We discussed that EU financial institutions may be at risk if capital flight from emerging economies continues. Europe will also suffer along with developing markets for another reason: they also have strong trade links.
The European economy’s close ties to emerging markets are turning from a blessing to a curse.
Already skirting recession, the 15 euro nations face greater pain as economies which gave them an edge over the U.S. and Japan falter. Trade partners to the east, that buy about a third of the region’s exports, are faltering as their banks weaken and currencies slide. Meanwhile, the halving of oil prices is slowing demand from the Middle East.
European companies such as France’s Schneider Electric SA and Finland’s Kone Oyj are saying orders will weaken as emerging- market countries from China to Argentina succumb to the credit crunch. Citigroup Inc.’s economists now expect deeper interest- rate cuts and recession in the euro region.
“It’s a huge threat to the euro area,” said Nick Kounis, chief European economist at Fortis in Amsterdam. “It had been hoped these markets would hold up better and drive European growth.”…
Ukraine, Hungary and Pakistan are seeking aid from the International Monetary Fund and Argentina’s markets are in turmoil after its government tried to take over private pension funds. Russia has pledged more than $200 billion to stem its worst banking crisis since 1998 and China is slowing after expanding more than 10 percent for five years.
Europe’s vulnerability to a downturn in emerging markets is reflected by how it benefited from their upswing. Exports to them were equivalent to about 6 percent of the continent’s gross domestic product in 2006, compared with about 4.5 percent in 2000 and less than 4 percent in the U.S., says Juergen Michels, an economist at Citigroup Inc. in London.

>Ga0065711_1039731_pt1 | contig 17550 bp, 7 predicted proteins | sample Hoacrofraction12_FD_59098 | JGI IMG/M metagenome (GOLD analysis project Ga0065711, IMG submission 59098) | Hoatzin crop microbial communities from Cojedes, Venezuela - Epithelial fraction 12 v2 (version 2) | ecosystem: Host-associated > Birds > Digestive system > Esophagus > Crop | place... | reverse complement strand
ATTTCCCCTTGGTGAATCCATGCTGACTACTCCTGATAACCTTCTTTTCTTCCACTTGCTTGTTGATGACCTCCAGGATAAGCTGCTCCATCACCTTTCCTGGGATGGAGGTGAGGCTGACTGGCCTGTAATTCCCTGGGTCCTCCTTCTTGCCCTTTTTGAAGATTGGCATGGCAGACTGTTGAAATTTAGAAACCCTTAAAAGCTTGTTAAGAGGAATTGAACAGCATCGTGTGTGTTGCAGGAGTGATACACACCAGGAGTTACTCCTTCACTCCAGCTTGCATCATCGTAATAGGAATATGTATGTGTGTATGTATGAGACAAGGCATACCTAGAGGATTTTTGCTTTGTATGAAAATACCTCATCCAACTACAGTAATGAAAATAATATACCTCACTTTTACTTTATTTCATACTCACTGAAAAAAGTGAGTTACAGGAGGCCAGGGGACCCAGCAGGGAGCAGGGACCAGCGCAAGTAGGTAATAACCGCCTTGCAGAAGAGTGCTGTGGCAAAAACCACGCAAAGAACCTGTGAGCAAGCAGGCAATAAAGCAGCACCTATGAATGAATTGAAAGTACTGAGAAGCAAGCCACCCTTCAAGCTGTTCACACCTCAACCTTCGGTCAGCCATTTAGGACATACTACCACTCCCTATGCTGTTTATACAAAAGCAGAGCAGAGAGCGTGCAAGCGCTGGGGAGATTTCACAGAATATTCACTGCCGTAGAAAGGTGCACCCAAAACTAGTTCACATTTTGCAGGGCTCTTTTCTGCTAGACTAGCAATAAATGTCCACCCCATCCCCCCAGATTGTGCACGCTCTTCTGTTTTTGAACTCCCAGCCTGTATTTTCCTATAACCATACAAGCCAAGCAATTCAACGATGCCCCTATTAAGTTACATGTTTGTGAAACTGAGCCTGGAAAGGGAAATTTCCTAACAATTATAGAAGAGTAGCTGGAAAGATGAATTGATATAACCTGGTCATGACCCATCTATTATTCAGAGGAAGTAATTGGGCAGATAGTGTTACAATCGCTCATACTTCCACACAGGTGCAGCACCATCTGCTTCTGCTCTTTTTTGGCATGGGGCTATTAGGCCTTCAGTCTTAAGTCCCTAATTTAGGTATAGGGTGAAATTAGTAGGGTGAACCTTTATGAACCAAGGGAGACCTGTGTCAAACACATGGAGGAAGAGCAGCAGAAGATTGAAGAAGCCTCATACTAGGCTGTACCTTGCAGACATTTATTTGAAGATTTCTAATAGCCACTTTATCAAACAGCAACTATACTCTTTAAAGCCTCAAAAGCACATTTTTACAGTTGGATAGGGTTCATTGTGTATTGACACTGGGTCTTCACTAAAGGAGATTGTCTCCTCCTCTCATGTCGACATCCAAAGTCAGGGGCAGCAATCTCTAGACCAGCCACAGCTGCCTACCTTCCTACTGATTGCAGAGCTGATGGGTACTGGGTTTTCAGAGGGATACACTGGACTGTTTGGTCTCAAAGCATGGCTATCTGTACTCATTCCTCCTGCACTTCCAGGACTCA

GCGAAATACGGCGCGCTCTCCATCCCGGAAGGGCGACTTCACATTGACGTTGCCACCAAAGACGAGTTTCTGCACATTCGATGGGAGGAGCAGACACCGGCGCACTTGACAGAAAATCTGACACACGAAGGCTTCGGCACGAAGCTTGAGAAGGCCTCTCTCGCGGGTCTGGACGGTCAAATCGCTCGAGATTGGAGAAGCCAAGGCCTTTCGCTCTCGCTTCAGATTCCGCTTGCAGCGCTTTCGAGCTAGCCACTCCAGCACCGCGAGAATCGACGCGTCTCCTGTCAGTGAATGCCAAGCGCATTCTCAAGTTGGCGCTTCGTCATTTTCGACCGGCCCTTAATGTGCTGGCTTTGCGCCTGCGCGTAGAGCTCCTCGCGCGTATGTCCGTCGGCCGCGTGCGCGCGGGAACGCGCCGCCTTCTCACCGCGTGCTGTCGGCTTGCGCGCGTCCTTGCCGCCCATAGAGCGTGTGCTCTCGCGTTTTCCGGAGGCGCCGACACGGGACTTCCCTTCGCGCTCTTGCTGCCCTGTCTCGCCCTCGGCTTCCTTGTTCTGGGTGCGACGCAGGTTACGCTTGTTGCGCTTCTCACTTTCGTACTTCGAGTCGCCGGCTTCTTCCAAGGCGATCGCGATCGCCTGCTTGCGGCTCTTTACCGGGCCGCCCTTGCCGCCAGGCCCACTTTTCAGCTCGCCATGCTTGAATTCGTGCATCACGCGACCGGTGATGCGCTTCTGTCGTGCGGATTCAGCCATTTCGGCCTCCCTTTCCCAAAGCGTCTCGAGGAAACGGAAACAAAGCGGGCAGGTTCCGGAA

The dozen, mostly Eastern European, nations which joined the broader European Union since 2004 account for 15.3 percent of the euro-area’s foreign demand, up a third since the start of the decade, according to the ECB. The contributions of China and Russia have almost doubled. By contrast, the U.S. and U.K. portions have each dropped about 4 percentage points to 11.9 percent and 14.5 percent respectively.
“With a higher share of exports to emerging markets, the European countries benefited much more than the U.S. from booming emerging-market economies in recent years,” said Michels. Now they’re “more exposed” to their downturn.
The euro-area economy will contract for the first time since 1993 next year, forcing the ECB to cut its benchmark rate to at least 2 percent from 3.75 percent, he predicts.
Schneider, the world’s biggest maker of circuit breakers, now expects emerging markets to slow after four years. Even China “isn’t immune to external forces,” Chief Executive Officer Jean- Pascal Tricoire said on Oct. 22. Kone, a manufacturer of elevators, said the previous day that investment is slowing from Mexico to India to Qatar and that Russia is a “question mark.”
Gareth Williams, an equity strategist at ING Bank NV in London, says more companies will downgrade earnings forecasts. Firms in Austria, Portugal and Spain have the most revenues from emerging markets, while Ireland, Greece and Italy have the least, he said in a report to clients yesterday.
Eastern Europe is “rapidly becoming a key risk” to the euro area, said Stephane Deo, chief European economist at UBS AG in London. He estimates Germany and the Netherlands are most at risk of losing out with 3.5 percent of their GDP accounted for by shipments to the former communist bloc.
Buoyant demand from Russia and the Middle East is ebbing as falling oil prices curb their purchasing power. Crude rose 625 percent from 2001 to a record $147.27 per barrel in July, enabling oil producers to buy equipment such as MAN AG’s trucks and “Made in Europe” luxury goods including handbags from Gucci Group NV.
The demand was strong enough for Europe to recoup two-thirds of its higher oil bill in the past five years, calculates Klaus Baader, chief European economist at Merrill Lynch & Co. While the drop in energy costs will “be good in the short-term for domestic demand, over the medium term, reductions in demand for exports are going to weigh on the European economy,” he said.
Already retrenching as they try to cover $221.8 billion in losses and writedowns, European banks also stand to be hurt more than most if emerging markets goes sour, said Stephen Jen, chief currency strategist at Morgan Stanley in London.
European banks lent $3.5 trillion to these economies, compared with $500 billion from the U.S. and $200 billion from Japan, according to his estimates. Those in Austria and Spain were particularly exposed, he said. Three quarters of loans to China and India originate in Europe.
“Pressures on emerging-market economies could have a particularly negative boomerang effect on European banks,” Jen said.